So in 2010, Brian watched the game on a television in his garage while Beth viewed it inside their home. After Cam Newton rallied Auburn from a 24-0 deficit to win 28-27, Brian didn't dare go inside, fearful of incurring the wrath of his wife and further damaging her wounded pride. "I stayed in the garage for over an hour," he said. "We both love our teams. We grew up with it. When I went inside I just acted like the game never occurred. That's best for our marriage."
Forget the trash-talking, overheated fans who call the Paul Finebaum radio show based in Birmingham; the tree-poisoning antics of Harvey Updyke; the alleged criminal behavior of that notorious Alabama tea-bagging fan. It is the hardcore -- and yes, mostly reasonable -- fans like Kevin and Beth Butler who have helped the state of Alabama, with a 4.8-million population that constitutes about 1.5 percent of the total U.S. population, win the last three straight BCS national titles, an unprecedented event for two schools in the same state in modern college football history.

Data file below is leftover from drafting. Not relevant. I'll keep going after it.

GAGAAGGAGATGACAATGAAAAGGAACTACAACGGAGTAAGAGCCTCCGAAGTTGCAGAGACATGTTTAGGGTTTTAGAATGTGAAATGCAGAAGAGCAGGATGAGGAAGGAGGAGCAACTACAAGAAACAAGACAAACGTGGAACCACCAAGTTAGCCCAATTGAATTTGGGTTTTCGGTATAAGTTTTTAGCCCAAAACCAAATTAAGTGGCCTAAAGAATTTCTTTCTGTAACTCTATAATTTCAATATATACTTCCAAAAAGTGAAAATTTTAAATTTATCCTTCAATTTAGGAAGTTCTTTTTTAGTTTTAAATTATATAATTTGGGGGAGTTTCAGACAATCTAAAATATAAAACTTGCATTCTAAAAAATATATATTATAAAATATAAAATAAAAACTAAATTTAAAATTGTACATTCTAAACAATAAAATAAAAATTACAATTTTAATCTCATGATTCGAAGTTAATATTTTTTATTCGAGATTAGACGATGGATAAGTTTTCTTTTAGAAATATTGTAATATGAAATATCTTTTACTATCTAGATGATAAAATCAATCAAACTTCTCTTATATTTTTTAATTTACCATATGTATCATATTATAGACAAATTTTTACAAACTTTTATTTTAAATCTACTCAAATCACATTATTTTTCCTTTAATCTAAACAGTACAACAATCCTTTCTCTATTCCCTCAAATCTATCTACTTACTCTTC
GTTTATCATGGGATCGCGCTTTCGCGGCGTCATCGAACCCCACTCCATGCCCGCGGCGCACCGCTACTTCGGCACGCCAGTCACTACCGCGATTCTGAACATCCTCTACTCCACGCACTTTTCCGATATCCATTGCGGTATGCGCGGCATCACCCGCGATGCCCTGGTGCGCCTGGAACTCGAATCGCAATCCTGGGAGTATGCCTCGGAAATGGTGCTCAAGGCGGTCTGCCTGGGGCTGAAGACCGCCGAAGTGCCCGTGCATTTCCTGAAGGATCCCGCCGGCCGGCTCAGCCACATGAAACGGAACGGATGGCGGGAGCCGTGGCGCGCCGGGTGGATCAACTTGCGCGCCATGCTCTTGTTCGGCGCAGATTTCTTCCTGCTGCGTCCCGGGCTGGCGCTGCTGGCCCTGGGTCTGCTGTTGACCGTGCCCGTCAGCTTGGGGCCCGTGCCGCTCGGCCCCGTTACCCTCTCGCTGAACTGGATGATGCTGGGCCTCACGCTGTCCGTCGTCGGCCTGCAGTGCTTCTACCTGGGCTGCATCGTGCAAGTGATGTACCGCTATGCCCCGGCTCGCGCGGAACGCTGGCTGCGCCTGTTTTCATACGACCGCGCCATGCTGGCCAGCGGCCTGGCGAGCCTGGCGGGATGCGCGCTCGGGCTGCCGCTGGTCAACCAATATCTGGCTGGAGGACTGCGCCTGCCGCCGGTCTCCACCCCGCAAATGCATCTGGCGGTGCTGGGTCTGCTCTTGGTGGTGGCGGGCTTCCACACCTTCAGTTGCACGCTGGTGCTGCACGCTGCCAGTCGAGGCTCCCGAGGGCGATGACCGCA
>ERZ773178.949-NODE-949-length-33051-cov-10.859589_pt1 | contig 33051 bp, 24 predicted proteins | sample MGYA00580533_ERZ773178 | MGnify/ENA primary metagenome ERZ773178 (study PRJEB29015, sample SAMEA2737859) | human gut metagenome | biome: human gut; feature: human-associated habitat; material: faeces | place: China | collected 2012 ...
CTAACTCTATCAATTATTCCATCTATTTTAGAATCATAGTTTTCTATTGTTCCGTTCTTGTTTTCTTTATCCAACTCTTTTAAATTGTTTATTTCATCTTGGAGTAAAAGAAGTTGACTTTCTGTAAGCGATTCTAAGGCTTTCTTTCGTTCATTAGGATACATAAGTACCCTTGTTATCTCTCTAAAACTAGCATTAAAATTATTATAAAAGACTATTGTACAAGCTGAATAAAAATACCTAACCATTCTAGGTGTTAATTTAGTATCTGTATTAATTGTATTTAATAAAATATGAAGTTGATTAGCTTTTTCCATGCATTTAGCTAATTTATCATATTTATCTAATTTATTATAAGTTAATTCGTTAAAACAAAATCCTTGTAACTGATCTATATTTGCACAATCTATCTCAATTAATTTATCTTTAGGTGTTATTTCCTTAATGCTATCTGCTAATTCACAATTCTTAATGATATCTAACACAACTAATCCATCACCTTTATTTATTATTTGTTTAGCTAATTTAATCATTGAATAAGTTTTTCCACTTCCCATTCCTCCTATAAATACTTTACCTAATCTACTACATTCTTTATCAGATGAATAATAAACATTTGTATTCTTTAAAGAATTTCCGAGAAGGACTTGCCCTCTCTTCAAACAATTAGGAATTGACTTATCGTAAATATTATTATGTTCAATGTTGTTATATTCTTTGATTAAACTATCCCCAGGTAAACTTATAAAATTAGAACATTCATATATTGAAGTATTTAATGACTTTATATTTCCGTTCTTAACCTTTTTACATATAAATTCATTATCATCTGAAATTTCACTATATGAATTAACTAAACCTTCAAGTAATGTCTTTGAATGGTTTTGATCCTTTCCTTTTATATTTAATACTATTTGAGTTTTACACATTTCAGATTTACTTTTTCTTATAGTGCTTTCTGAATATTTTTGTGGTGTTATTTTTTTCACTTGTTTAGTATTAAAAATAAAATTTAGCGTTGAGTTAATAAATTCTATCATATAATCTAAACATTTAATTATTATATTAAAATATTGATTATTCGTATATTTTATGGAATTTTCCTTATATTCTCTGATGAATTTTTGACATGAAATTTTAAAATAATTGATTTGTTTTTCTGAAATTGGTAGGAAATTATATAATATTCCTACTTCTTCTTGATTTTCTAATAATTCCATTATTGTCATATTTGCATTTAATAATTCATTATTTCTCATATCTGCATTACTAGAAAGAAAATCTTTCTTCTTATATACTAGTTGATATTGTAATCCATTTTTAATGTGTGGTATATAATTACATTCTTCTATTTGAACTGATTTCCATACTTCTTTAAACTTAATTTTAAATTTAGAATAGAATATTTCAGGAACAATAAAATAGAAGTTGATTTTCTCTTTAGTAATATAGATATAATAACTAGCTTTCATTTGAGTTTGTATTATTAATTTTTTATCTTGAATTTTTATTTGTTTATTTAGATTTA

"I've been all around the country and I've never seen as much passion among the fans for college football as there is in the state of Alabama," said Chizik. "I've been and coached in states where football is king, but even high school football is king in this state. The passion comes from the fact there are no professional sports here. In this state all you hear fans talking about are Auburn and Alabama. And it's an every day thing, not just in season. It doesn't matter the month. And trust me, our players know that and that is a big selling point for both programs I'm sure: Just the passion of the fans. It all stems from that."